Spotts Bay getting facelift

Plans to upgrade the Spotts Bay
cruise landing site are under way.

The Cayman Islands government told
the Compass that it will be working over the next few weeks with the
Florida-Caribbean Cruise Association to agree on practical ways to better the
experience of cruise visitors.

Acting Director of Tourism Shomari
Scott said improving things is a priority before berthing piers are available,
particularly at the alternative landing site, Spotts Bay in Prospect, where
ships are diverted should weather make it impossible for them to dock in Hog
Sty Bay.

“The areas of attention will
include ground surfacing, improving the rest room facilities, improving the
current docking facility and providing shaded areas, which offer protection
from sun and rain. The plans will then be presented to the Florida-Caribbean
Cruise Association for their comments,” he said.

Local operators

Cline Glidden of the Ministerial
Council for Tourism and Development confirmed that the wide-ranging talks are
also designed to ensure that cruise tourism remains a large and important part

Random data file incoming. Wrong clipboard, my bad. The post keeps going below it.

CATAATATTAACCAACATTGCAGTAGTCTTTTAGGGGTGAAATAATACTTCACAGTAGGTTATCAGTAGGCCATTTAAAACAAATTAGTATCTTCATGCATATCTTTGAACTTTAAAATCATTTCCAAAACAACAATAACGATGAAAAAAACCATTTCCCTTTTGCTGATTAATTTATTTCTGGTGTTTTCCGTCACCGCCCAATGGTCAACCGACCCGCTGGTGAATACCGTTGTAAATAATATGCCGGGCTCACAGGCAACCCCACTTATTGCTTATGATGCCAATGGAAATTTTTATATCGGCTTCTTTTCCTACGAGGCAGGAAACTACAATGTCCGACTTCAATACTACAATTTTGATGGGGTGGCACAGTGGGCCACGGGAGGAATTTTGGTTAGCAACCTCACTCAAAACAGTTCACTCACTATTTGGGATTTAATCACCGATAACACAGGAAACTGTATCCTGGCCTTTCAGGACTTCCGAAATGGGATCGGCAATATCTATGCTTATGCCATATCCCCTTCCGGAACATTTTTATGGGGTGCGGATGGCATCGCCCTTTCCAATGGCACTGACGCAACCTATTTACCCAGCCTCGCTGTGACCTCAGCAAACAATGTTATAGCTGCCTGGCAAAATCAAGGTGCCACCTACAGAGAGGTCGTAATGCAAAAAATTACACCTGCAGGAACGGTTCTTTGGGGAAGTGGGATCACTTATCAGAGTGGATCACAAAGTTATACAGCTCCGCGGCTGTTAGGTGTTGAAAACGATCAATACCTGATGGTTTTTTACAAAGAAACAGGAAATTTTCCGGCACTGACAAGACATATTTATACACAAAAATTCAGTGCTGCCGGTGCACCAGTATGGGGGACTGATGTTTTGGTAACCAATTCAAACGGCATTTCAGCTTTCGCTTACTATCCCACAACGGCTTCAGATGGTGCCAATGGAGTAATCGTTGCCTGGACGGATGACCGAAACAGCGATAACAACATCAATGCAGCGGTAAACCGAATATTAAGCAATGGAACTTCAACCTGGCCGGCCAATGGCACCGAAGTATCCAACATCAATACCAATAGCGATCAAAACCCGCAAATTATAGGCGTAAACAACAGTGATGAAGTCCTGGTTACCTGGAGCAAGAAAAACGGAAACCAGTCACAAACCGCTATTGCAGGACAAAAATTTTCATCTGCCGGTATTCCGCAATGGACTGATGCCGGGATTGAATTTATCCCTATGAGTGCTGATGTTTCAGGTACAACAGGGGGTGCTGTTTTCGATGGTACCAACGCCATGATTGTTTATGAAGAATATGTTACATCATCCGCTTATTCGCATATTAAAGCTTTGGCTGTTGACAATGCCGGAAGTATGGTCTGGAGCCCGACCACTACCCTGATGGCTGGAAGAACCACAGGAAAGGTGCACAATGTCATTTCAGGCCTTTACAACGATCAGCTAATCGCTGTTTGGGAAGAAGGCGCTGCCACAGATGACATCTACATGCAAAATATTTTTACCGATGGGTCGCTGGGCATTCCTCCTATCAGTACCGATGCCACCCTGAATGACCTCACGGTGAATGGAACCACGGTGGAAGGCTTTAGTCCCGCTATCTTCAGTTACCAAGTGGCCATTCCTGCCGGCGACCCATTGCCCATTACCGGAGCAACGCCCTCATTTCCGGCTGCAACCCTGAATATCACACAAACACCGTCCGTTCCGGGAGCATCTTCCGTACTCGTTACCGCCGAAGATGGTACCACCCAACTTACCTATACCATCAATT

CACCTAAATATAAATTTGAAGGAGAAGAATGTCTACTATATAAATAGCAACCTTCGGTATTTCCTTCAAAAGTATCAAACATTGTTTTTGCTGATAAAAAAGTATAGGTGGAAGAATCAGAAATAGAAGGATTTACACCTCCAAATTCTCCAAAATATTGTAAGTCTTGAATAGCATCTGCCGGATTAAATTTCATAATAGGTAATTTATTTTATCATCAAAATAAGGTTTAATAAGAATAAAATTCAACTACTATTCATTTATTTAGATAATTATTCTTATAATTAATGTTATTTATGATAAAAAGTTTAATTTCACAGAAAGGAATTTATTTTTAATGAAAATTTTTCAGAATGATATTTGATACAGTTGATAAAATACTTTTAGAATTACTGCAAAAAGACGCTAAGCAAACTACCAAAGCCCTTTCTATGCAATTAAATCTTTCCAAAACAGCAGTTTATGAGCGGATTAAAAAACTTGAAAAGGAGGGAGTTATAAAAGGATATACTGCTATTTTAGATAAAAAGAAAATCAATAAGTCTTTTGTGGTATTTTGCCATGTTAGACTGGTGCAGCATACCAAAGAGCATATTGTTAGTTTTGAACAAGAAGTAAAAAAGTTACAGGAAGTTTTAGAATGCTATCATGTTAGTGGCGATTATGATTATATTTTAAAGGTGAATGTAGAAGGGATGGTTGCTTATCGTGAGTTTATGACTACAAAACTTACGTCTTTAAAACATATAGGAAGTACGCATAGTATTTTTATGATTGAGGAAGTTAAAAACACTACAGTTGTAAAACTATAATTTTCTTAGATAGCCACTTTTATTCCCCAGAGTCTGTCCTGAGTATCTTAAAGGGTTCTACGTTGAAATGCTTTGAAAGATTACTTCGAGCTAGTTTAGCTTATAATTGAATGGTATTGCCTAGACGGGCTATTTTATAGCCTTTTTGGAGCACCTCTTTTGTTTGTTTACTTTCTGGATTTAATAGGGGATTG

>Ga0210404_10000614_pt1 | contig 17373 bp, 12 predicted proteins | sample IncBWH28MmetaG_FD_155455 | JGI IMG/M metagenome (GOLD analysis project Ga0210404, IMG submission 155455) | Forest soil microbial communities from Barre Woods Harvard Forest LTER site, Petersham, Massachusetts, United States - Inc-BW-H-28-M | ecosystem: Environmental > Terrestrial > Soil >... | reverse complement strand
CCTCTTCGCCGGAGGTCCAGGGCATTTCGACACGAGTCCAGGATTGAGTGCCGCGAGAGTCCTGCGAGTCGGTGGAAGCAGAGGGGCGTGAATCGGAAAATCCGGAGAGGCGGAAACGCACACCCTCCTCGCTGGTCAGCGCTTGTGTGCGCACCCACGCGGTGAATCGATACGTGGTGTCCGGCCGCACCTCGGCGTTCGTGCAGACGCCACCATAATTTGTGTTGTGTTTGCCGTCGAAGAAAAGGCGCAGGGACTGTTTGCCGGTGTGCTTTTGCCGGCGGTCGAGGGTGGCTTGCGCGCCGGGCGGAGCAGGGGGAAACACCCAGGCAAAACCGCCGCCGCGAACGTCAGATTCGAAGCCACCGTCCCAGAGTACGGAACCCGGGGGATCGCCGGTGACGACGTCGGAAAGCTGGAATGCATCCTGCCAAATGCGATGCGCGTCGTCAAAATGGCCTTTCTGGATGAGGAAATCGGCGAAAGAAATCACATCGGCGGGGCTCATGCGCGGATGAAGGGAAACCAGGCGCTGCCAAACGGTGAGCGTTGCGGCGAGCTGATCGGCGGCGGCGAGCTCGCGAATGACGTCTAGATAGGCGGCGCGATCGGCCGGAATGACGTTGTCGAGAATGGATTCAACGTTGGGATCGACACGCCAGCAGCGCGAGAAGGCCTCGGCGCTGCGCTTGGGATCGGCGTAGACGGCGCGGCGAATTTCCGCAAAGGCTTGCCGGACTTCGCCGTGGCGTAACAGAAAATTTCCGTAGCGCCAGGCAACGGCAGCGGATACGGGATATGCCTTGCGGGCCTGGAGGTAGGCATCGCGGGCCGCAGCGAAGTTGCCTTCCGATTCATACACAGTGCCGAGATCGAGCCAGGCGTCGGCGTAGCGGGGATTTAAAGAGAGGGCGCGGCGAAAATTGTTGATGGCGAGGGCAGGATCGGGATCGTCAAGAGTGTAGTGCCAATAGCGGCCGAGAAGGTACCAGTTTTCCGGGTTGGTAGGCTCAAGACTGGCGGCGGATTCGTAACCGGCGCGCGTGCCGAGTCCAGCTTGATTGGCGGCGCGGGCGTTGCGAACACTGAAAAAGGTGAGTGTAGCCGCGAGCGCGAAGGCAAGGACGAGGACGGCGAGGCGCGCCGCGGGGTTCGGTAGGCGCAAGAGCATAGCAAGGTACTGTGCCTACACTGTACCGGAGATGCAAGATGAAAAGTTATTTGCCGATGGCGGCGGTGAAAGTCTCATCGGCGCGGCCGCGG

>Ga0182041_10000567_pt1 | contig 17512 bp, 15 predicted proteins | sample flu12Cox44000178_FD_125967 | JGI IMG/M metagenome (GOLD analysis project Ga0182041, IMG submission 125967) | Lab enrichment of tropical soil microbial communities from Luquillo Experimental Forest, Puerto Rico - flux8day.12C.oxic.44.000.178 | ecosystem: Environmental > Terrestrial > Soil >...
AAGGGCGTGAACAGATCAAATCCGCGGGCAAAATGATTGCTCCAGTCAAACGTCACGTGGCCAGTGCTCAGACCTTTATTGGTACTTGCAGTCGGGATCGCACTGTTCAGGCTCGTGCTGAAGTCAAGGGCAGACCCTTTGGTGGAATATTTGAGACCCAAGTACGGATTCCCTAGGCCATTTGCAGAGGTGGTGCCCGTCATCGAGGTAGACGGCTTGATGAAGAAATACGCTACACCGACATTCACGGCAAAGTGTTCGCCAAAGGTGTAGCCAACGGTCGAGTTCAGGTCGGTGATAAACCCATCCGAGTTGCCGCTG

of the tourism industry.

“[We are working together] to
ensure that the Cayman Islands will continue to remain a strong port of call
for current and new ships from the Florida-Caribbean Cruise Association’s
member lines. Cruise berthing will play an important role in securing our
ongoing strategic position and will significantly improve the guest’s experience
for our cruise visitors.

“In each and every meeting with the
FCCA, we are working to facilitate new business or increase the existing
business to local operators. The Ministerial Council and Department of Tourism
are committed to the success of the Cayman Islands as a leading Caribbean
cruise destination and committed to our local businesses involved in tourism.”
The cruise association’s president, Michele M. Paige, confirmed that talks were
ongoing and that one of her association’s key tenets is that all private
businesses that are associated with the port, including tour operators, taxi
drivers and shopkeepers, would be adequately informed as to their part in the

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